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Dollar hits the highs as war brings tragic uncertainty

Dollar hits the highs as war brings tragic uncertainty

The “fog of war” is often used during times of conflict with news flow stifled and unclear.

This is especially true in the current climate with traders trying to view the latest headlines coming out of Ukraine. Asian stock markets, and European and US futures are trading lower on news that fighting has reached Europe’s biggest nuclear plant. The euro has tumbled again, on reports that Russian forces have captured Europe's largest nuclear plant in the Ukraine, and is close to 1.10 in EUR/USD.

Europe, the ECB and conflict

Euro assets have been hit hard and remain vulnerable.

The Russian offensive and its impact on eurozone growth is currently estimated in the region of 0.5-1.5% and the ECB is already making noises about treading very carefully when it comes to future monetary policy. Indeed, it is highly likely to express solidarity with Ukraine and express a cautious stance at its meeting next week. This comes after the latest minutes of February’s ECB meeting confirmed increasing unease about ultra-loose policy and a growing willingness to start normalising.

But this was before the Ukrainian crisis blew up.

This means all-important ECB staff projections will be stale next week and not take into account the rampant commodity prices seen recently. Policymakers will be in a very tough spot with stagflation fears growing. This is a situation of slow growth and high inflation, which frankly, is only going one way in the current environment.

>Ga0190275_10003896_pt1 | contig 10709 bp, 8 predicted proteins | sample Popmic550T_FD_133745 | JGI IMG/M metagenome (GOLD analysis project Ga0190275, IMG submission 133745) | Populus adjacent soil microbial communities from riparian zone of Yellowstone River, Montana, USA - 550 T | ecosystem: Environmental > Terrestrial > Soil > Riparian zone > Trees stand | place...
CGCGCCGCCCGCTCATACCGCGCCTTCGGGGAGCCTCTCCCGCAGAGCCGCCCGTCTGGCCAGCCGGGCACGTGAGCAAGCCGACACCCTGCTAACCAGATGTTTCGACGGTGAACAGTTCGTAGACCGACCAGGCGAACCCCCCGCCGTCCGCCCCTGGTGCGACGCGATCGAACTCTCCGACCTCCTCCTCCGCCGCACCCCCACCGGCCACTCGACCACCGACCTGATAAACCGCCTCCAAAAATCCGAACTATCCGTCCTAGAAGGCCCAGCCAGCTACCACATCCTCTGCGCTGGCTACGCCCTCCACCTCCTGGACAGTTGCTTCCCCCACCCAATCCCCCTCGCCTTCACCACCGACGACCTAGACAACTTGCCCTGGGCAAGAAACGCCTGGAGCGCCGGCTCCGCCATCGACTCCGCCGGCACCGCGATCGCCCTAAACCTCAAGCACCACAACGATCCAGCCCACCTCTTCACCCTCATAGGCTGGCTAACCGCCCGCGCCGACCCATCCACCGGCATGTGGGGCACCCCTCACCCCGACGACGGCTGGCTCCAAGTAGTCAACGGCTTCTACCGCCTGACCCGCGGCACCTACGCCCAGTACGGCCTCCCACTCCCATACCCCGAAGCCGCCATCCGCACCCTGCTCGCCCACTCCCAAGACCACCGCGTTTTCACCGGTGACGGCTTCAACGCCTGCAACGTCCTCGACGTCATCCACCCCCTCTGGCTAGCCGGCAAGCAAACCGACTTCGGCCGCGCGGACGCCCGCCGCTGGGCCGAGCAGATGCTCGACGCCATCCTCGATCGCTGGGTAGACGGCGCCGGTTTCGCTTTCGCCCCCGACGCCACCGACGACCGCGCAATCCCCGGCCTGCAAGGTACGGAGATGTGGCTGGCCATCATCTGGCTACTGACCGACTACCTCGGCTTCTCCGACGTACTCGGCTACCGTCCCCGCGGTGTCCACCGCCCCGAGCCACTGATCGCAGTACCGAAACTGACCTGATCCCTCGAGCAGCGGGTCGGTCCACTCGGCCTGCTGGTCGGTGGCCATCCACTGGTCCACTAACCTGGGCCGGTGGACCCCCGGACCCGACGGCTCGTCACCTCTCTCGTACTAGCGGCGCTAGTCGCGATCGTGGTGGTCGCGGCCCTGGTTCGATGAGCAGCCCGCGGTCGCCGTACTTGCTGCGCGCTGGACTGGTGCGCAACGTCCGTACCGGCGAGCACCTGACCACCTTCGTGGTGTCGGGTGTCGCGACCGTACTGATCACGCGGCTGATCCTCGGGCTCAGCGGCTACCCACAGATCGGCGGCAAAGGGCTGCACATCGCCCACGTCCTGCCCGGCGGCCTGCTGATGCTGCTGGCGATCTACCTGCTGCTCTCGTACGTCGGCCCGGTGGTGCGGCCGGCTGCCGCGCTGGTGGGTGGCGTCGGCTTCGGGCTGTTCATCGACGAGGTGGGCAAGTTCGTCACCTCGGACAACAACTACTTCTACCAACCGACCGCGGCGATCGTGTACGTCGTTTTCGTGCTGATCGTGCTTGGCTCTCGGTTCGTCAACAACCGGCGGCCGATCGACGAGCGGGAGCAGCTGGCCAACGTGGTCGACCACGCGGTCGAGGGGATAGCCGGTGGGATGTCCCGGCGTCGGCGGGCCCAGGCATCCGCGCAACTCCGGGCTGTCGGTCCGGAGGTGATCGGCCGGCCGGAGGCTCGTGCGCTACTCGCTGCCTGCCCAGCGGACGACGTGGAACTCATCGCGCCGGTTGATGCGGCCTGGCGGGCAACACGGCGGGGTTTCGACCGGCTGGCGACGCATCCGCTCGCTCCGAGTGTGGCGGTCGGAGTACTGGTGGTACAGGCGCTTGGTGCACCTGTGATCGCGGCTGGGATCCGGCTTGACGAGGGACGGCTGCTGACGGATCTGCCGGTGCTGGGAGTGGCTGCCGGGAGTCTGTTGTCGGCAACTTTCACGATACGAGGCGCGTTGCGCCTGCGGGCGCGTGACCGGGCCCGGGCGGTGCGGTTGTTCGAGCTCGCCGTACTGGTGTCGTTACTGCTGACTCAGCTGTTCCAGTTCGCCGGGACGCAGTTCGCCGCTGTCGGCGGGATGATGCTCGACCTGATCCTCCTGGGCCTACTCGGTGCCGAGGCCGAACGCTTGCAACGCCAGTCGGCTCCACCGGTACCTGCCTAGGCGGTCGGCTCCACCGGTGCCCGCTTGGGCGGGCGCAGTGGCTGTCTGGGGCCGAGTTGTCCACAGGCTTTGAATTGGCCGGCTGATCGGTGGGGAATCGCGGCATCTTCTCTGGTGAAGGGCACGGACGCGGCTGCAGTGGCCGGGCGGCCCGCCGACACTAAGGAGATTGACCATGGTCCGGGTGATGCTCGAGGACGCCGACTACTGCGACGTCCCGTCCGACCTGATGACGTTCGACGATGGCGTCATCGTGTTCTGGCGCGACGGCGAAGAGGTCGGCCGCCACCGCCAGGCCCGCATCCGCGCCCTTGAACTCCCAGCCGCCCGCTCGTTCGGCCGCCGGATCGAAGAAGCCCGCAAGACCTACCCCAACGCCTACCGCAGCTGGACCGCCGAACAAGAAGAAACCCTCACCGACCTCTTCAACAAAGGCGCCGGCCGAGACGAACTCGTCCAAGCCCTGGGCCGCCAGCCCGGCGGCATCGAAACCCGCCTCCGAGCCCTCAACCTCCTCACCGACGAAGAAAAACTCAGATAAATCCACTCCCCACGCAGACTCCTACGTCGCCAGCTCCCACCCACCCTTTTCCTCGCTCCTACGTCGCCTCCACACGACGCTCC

EUR/USD has made new lows again today and is rapidly closing in on 1.10.

This is a key psychological level, and many traders expect it to be defended with huge options and stops around here. But the single currency is unloved and showing limited signs of reversal of its decline since early February.

If we do get a bounce, resistance after the 1.11 zone sits in the mid-figure area.

 

NFP and a hawkish Fed

Money markets have priced back in some Fed tightening after Chair Powell’s testimony midweek removed some doubts about the bank’s tightening plans. The world’s most powerful central banker all but confirmed a 25bp rate hike at the Fed meeting in March and Fed Fund futures have around six hikes priced back in by the end of the year.

We get the release of the normally all-important monthly NFP data today with consensus expecting a 400k headline print.

There will be focus on wage growth which may have increased to 6% with a drop in unemployment expected. Investors may have more attention on next week’s US CPI figures.

USD/JPY is usually the most volatile major on the release of the employment report, but the conflict in Ukraine has centred much focus on the collapse of euro assets. The yen is an obvious safe haven, but its attractiveness is being hampered by surging commodity and energy costs.

USD/JPY bulls need to close strongly above 115.60 to make gains towards 116.35 and above.

 

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